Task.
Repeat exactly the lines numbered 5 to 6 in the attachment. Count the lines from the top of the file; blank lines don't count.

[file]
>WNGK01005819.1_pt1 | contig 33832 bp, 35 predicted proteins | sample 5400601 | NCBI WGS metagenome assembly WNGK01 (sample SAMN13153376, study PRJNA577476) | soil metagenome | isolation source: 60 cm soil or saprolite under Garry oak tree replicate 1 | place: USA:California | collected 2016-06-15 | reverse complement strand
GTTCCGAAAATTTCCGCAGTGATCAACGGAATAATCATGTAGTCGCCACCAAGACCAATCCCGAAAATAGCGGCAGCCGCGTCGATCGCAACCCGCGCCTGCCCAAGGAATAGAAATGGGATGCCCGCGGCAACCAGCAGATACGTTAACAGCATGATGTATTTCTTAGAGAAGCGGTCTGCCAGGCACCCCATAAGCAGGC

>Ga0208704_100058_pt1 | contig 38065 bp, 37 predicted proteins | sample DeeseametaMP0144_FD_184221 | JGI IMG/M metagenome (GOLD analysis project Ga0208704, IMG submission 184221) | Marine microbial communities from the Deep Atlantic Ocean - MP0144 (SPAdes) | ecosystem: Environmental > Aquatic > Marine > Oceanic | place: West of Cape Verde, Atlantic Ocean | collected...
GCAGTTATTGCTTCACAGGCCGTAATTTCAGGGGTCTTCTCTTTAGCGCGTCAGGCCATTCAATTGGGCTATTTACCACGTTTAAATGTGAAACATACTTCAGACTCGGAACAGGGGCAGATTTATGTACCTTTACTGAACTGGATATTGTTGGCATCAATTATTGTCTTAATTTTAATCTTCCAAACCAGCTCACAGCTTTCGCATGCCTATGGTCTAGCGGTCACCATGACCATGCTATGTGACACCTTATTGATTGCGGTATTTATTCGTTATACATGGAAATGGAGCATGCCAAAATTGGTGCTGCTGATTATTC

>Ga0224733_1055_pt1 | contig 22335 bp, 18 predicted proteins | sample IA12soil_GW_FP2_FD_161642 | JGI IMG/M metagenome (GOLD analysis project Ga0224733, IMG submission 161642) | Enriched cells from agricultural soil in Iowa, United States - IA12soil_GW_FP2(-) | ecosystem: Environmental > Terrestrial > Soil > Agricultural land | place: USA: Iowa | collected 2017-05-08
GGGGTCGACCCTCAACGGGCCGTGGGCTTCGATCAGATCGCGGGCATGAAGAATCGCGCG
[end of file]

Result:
>Ga0224733_1055_pt1 | contig 22335 bp, 18 predicted proteins | sample IA12soil_GW_FP2_FD_161642 | JGI IMG/M metagenome (GOLD analysis project Ga0224733, IMG submission 161642) | Enriched cells from agricultural soil in Iowa, United States - IA12soil_GW_FP2(-) | ecosystem: Environmental > Terrestrial > Soil > Agricultural land | place: USA: Iowa | collected 2017-05-08
GGGGTCGACCCTCAACGGGCCGTGGGCTTCGATCAGATCGCGGGCATGAAGAATCGCGCG